Leigh Glenn: Indeed, he was a magnificent creature and yes, an angel. Because he is an angel you know he’s never really gone and will always be at your side and in your dreams. Dogs certainly are special kinds of angels and you have been fortunate to be blessed by such dogged wings.
    Tom Hall: He was a great dog, wasn’t he? I’m sorry for your loss of such a pal.
    Nini Hamalainen: How fast the time flew by, but even in dog years it was short. Are humans allowed in dog heaven? Shoot, I don’t want to go anywhere else.
    Steve Hammalian: I just read your beautiful editorial on Moe. Having just lost my beautiful English setter Cleo just one month before this resonated deeply with my wife and me. You really depicted the day-to-day life with a dog just wonderfully. Thank you.
    Maureen Hudson and Gracie: My heart is aching for you. I know we all think it about our own dear dogs, but Moe was truly special: such a gentleman, and such a wonderful presence in our community.
    Barbara Malloy: Moe’s story left me tearful. I adopted my yellow Lab Sunshine at the pound when she was four months old. She was to be euthanized in two days. When my husband met Sunshine, it was love at first sight. They were inseparable for 16 happy active years. Kevin was a heart transplant recipient, and Sunshine would spend many naps with him nestled in the crook of his legs. I would tease him saying if anything ever happens to Sunshine, you will be right behind her. That’s exactly what happened. Sunshine passed away in August of 2010, and my dear husband followed two weeks later. Four years have gone by, but I can still hear my Kevin saying to Sunshine, want to go to McDonalds in the truck for a Big Mac? She would twirl and bark with glee. Oh how I miss them.
    Amy Kliegman: I wept as I read of Moe’s passing. He was a sweet boy who I will remember with great fondness. Just seeing his picture makes me smile. Losing a beloved dog is one of the hardest things in life. My heart is heavy for you, as I know you are feeling a great void. I’m sure he has taken a piece of your heart with him, as did Max, and maybe others before him.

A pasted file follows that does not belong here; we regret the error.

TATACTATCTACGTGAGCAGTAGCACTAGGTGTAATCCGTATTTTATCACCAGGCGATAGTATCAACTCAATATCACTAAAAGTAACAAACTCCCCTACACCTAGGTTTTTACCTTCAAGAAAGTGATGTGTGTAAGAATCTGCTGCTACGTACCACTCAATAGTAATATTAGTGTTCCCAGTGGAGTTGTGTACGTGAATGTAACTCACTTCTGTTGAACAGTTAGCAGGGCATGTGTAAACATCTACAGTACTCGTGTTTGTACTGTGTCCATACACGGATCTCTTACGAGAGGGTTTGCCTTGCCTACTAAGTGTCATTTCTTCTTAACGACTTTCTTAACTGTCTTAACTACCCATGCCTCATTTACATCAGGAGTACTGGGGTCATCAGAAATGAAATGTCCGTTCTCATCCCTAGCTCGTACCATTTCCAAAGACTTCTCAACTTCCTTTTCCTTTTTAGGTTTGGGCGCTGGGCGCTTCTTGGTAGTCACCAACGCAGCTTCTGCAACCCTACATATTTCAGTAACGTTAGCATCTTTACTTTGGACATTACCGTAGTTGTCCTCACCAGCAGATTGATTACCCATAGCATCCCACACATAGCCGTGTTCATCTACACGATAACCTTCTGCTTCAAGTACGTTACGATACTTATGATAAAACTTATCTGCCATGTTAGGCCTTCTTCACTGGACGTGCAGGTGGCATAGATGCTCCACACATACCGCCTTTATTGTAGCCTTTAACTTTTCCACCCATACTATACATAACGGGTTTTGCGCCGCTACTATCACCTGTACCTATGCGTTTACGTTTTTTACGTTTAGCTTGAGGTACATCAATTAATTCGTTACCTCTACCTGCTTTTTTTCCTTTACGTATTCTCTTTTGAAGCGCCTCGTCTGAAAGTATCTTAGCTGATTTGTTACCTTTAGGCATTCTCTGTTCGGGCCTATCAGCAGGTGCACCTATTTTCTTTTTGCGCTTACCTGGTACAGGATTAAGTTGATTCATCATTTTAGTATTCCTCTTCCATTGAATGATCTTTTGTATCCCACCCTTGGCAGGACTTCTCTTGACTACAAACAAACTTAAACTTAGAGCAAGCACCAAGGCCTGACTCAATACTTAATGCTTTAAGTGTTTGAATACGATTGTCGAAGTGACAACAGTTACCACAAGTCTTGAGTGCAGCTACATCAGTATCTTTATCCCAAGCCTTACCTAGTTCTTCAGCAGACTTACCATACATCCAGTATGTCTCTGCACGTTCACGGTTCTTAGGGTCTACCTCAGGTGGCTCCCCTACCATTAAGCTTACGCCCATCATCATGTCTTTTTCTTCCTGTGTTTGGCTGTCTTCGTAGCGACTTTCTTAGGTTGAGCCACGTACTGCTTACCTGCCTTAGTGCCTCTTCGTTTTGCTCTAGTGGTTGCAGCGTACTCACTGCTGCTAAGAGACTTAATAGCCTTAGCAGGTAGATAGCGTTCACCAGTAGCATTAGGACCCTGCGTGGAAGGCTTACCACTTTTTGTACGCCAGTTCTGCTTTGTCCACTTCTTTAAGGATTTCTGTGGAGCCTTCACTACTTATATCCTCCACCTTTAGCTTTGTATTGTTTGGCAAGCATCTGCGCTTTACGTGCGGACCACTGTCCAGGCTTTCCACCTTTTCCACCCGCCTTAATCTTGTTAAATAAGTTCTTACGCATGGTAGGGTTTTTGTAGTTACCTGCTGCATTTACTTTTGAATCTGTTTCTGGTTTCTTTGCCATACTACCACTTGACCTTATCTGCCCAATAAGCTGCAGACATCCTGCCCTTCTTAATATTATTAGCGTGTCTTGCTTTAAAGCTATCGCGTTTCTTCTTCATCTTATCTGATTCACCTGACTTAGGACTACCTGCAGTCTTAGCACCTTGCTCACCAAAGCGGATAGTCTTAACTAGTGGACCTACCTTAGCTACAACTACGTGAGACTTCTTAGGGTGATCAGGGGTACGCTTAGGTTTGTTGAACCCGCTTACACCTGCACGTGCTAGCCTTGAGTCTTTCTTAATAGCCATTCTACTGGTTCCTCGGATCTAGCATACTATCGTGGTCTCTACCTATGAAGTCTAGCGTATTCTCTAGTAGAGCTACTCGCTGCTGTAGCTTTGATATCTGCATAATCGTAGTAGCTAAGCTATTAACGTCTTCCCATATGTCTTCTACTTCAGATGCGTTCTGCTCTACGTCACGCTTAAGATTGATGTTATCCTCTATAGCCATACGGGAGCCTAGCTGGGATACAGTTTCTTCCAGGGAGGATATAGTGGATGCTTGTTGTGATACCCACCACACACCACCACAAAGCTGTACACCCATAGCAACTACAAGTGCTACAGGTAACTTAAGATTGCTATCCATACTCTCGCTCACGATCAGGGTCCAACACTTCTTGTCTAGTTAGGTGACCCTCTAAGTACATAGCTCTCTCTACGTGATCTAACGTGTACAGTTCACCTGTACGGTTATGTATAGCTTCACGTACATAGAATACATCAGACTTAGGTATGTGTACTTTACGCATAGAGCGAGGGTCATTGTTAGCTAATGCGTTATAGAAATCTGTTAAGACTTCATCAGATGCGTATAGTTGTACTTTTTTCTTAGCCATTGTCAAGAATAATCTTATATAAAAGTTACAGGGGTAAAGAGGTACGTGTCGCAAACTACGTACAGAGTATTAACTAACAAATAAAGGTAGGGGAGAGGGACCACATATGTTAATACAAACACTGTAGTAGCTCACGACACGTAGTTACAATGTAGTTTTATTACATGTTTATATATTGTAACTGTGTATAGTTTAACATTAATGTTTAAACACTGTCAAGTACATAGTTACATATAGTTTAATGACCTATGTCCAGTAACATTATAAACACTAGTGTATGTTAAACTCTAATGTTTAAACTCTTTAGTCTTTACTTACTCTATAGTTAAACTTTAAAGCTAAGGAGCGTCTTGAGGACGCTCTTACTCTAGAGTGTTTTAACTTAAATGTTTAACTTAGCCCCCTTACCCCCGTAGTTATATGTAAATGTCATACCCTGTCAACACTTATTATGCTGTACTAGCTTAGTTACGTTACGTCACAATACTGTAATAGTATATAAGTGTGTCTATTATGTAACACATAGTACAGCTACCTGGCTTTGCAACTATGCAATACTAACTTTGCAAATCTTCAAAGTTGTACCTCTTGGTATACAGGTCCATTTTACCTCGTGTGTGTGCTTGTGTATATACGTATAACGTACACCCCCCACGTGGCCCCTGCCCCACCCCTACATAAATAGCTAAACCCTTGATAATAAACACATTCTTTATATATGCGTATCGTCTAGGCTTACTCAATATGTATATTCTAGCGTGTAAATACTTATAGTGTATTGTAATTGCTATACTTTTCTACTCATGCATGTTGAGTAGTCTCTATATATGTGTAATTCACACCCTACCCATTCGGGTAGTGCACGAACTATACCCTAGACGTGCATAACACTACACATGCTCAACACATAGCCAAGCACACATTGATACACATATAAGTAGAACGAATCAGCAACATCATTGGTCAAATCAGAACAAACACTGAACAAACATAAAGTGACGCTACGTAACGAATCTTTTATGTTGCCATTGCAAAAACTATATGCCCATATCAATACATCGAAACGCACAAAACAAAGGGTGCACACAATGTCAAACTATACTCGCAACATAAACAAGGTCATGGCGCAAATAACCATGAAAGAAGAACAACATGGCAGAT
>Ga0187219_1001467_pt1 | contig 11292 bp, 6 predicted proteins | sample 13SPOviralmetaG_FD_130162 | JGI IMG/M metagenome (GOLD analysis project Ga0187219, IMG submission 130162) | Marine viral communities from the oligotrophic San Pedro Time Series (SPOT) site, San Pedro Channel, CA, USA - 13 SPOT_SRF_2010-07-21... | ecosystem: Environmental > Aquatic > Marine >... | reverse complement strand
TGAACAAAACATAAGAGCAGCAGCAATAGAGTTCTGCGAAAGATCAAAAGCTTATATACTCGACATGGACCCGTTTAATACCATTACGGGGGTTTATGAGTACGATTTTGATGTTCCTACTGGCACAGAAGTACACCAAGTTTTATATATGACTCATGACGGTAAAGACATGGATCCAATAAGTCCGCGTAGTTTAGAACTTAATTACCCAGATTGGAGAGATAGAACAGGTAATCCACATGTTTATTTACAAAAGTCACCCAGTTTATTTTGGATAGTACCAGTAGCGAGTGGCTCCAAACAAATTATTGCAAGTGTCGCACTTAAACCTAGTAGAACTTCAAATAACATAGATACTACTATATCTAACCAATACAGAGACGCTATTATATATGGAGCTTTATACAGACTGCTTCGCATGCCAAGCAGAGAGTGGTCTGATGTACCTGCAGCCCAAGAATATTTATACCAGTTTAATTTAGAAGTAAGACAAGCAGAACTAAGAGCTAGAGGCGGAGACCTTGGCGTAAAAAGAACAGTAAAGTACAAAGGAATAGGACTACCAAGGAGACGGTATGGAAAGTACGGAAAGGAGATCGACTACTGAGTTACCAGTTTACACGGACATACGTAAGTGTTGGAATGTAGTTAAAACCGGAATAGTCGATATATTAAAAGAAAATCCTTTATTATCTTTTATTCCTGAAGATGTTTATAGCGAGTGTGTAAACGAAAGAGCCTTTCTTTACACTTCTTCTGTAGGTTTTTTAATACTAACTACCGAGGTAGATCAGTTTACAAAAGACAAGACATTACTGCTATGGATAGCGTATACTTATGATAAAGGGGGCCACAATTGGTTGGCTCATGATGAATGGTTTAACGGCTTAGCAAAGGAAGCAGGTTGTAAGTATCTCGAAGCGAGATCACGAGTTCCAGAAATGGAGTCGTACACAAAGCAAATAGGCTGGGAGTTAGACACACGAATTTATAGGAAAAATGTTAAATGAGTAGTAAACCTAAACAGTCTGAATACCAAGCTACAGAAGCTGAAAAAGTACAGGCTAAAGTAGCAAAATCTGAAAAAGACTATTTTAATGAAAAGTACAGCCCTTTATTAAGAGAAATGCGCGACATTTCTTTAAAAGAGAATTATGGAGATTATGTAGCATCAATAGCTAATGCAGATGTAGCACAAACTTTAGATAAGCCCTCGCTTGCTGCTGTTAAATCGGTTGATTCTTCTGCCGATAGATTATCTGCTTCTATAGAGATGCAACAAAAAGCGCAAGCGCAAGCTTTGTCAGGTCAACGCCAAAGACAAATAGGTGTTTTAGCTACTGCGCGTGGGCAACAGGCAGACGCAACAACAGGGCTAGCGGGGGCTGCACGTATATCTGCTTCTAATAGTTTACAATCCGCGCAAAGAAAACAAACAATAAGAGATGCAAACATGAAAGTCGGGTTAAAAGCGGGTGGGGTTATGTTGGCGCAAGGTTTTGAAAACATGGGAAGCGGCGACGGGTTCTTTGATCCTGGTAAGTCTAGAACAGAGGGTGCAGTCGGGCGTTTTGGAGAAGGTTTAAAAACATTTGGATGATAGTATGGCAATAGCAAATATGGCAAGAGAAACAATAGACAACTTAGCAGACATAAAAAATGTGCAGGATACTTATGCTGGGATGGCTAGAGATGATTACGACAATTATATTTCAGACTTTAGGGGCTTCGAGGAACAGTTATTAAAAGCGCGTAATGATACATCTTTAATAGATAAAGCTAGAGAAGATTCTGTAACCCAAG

Sue and Steve Kullen: There will never be a boy better than Moe. He had the best life, as you guys made sure of that. He was a city dog, a country boy, loved the boat, subdued fish, loved the Bay and charmed everyone he met. He charted a grand course. He was one lucky dog. We all loved Moe. He will be missed.
    Doug Lashsley: We have never met, but I read your publication very frequently and could not help but send you a note after reading your tribute to Moe. My attention was first drawn to the photo and then the title of the tribute. It is so easy for me to identify with your feelings having owned labs all 63 years of my life, Chesey, Shiloh, Gambo, Swiss … all of them either yellow or chocolate and each with a personality, character and spirit that made it easy to see why they are partners for life. You provided such a simple yet powerful image of Moe and the dignity he achieved with age. I am sorry for your loss but can tell from the article that he gave you 10 lifetimes of pleasure and hope that’s the memory you treasure.
    Farley Peters: Moe was my friend, my boyfriend. He was one of the most social dogs I ever knew; hated to be left alone. He was always seeking out new friends, and you knew you were his when he nuzzled his head between your legs. Then all you had to do was hug him, love him and feed him, a willing task I will now sorely miss.
    Andy Schneider and Kathy Best: These damn dogs just fill our hearts with joy while they’re with us and then rip them out when they pass.
    Michelle Steel: I will miss Moe so much. He was such a dear, sweet friend to me. Rest in peace, Sweet Moe. There will never be another like you.
    Gail Gash Taylor: I have tears streaming down my face. They are not just dogs, cats or my horse companion of 18 years. They become part of our very being.